Grocery cart

Generally speaking, large retailers are unable to offer that strong neighborhood and community feel that independents do.

Are independent grocery stores a dead man walking? Are they no longer relevant? After all, Walmart and Amazon are gobbling up greater grocery sales, while Albertson’s and Kroger’s continue marching towards monolithic status.

The recent consolidation in the supermarket industry coupled with the intention of Walmart and Amazon to dominate grocery is a Catch-22 for consumers. On one hand, consolidation has led to lower prices for consumers. The downside to the consolidation and Walmart/Amazon shopping experience is, well, it’s not really much of a shopping experience.

For this reason, reports of independent grocery stores dying a slow, torturous death may be grossly exaggerated.

But before debunking the assertion that independent markets are no longer relevant, let’s first address some stereotypes about neighborhood markets.

As reported on, David Mell, a managing director at RBC Capital Markets listed the biggest misconceptions about independent grocery stores:

  • They are overpriced
  • Slow to adapt to new technologies
  • Don’t invest in their stores

Let’s picture a stereotypical image of an independent grocery store like this….

The store has no scanner or state of the art point of sale system. There’s not a SKU in sight. Instead, there’s price stickers on each item. A single avocado costs at least a dollar more than at Walmart. Specialty items and supplements also cost significantly more in comparison to ecommerce options and large supermarkets. Options are limited and the layout feels claustrophobic.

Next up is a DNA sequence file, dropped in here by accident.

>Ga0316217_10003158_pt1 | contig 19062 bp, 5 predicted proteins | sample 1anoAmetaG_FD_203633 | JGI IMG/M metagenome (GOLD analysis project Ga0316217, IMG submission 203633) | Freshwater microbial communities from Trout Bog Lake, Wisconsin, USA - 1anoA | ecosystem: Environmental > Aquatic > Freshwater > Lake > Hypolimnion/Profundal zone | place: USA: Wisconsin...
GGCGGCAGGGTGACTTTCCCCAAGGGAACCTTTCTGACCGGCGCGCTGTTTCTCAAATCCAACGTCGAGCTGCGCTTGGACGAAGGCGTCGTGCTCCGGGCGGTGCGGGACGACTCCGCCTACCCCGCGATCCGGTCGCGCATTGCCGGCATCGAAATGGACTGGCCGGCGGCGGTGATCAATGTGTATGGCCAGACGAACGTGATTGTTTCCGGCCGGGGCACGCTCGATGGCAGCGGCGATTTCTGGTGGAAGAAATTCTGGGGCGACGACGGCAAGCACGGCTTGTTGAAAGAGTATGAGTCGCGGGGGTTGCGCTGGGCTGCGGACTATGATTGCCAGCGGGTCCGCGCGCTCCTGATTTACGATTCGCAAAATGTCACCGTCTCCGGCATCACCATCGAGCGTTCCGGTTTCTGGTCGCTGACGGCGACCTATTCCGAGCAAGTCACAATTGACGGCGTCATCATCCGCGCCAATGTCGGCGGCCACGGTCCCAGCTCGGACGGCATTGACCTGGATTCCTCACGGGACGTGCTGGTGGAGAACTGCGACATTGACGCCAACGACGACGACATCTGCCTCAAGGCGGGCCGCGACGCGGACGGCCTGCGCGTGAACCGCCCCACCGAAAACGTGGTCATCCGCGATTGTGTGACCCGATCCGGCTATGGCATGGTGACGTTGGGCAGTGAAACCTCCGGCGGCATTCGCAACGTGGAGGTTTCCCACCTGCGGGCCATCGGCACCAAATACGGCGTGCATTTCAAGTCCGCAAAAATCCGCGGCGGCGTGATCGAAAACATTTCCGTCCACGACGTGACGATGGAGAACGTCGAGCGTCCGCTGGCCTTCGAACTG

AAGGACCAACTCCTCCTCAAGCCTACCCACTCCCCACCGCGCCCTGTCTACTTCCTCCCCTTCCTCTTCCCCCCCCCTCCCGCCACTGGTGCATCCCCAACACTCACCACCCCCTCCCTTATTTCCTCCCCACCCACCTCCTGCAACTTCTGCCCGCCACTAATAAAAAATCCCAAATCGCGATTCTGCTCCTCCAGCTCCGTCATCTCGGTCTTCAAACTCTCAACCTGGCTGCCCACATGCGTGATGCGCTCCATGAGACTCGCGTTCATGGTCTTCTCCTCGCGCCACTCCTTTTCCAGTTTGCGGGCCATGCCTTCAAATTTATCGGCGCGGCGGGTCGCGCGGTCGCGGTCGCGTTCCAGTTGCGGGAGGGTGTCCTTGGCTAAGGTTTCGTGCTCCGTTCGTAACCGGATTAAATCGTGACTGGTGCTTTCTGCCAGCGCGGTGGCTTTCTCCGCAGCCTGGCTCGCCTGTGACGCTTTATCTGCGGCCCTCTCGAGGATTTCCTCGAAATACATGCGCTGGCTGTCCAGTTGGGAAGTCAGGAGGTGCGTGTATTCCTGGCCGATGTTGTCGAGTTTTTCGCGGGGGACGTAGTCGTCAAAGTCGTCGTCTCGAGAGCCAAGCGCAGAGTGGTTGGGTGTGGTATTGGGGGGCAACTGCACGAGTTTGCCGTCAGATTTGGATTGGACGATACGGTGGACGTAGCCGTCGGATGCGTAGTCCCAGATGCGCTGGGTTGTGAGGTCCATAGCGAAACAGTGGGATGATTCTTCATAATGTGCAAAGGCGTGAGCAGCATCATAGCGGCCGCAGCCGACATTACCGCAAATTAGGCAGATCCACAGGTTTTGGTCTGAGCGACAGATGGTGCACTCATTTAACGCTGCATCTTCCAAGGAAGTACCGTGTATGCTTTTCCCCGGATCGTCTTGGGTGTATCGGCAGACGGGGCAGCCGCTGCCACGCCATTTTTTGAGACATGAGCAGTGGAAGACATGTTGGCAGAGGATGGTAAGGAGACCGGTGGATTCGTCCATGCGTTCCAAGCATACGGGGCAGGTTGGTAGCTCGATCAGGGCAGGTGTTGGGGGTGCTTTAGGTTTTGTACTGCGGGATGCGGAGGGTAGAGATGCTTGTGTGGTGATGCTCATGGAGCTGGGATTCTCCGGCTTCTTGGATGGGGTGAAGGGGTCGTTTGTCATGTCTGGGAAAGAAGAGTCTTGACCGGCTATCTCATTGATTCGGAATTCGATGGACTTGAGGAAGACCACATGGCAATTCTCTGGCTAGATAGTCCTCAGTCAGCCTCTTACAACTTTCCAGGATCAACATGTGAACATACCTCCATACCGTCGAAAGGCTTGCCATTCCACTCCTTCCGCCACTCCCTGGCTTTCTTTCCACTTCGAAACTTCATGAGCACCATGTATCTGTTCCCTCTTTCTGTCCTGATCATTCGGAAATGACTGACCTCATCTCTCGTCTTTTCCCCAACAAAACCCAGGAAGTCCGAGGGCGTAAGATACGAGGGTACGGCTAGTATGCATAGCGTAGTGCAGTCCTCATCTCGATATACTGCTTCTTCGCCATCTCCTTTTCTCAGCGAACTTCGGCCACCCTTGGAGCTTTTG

However, Mell argues the opposite is true. He believes most independents run highly-functioning stores that have adapted to modern times. “These operators have evolved, successfully and defensibly differentiating themselves by focusing on superior service, local knowledge and tailored offerings, often as the ethnic, produce or perimeter specialist in a market,” Mell told ProgressiveGrocer.

Our blog post, “How Supermarkets Can Compete With Amazon and Walmart” focuses on the concept of differentiation Mell alludes to, featuring Trader Joe’s as a highly-successful model.

But Trader Joe’s operates over 475 stores in the U.S. That’s approximately two-and two-thirds times more than the total number (177) of independent grocery stores in the U.S., according to Statista, for the years 2013 through 2017. Another report by Statista reveals there were over 38,000 supermarkets through 2017. If Statista’s statistics are correct that means that independent grocery stores account for five one-thousandth of one percent of the total grocery stores in the U.S. (0.005%).

What then can independent grocers do to thrive? John Derderian, president and CEO of Allegiance Retail Services/Foodtown, an advocacy group for independent grocery stores, told ProgressiveGrocer, large retailers by and large are unable to offer that strong neighborhood and community feel that independents do.

Independents, Derderian explained, are better able to institute community programs as well as “provide superior service and quality to what most of the major chains could do.”

That being said, though, independent grocers must be able to adapt to the consumers’ ever-growing need for convenience. This means that independents may also have to offer online ordering capability.

Derderian predicts online grocery ordering will grow but will reach a static number at some point. Consequently, independent grocery operators may want to save at least some center store space due to the fact that a certain percentage of top-selling items will be ordered online.

Instead, perhaps it’s best to focus on specialty items that can’t be found at your average Walmart. And keep focusing on that exemplary customer service….

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